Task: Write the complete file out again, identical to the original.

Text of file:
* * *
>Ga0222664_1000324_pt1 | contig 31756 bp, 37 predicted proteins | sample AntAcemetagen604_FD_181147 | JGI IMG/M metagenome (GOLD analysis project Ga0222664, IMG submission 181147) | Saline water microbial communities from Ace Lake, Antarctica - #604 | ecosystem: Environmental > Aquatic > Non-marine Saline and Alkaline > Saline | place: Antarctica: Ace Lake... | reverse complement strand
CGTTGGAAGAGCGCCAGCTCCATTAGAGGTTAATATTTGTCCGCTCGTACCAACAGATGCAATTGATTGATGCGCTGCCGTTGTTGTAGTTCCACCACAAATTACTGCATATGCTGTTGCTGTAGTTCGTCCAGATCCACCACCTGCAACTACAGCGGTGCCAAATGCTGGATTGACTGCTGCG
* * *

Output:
>Ga0222664_1000324_pt1 | contig 31756 bp, 37 predicted proteins | sample AntAcemetagen604_FD_181147 | JGI IMG/M metagenome (GOLD analysis project Ga0222664, IMG submission 181147) | Saline water microbial communities from Ace Lake, Antarctica - #604 | ecosystem: Environmental > Aquatic > Non-marine Saline and Alkaline > Saline | place: Antarctica: Ace Lake... | reverse complement strand
CGTTGGAAGAGCGCCAGCTCCATTAGAGGTTAATATTTGTCCGCTCGTACCAACAGATGCAATTGATTGATGCGCTGCCGTTGTTGTAGTTCCACCACAAATTACTGCATATGCTGTTGCTGTAGTTCGTCCAGATCCACCACCTGCAACTACAGCGGTGCCAAATGCTGGATTGACTGCTGCG